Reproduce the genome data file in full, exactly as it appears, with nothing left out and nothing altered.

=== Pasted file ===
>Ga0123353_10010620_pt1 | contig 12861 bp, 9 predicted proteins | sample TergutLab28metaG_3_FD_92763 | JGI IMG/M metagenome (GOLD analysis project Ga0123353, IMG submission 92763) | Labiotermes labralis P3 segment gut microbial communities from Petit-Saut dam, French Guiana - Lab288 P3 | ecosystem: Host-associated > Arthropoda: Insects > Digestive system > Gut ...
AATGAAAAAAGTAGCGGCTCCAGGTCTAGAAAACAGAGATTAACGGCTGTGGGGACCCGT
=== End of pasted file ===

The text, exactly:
>Ga0123353_10010620_pt1 | contig 12861 bp, 9 predicted proteins | sample TergutLab28metaG_3_FD_92763 | JGI IMG/M metagenome (GOLD analysis project Ga0123353, IMG submission 92763) | Labiotermes labralis P3 segment gut microbial communities from Petit-Saut dam, French Guiana - Lab288 P3 | ecosystem: Host-associated > Arthropoda: Insects > Digestive system > Gut ...
AATGAAAAAAGTAGCGGCTCCAGGTCTAGAAAACAGAGATTAACGGCTGTGGGGACCCGT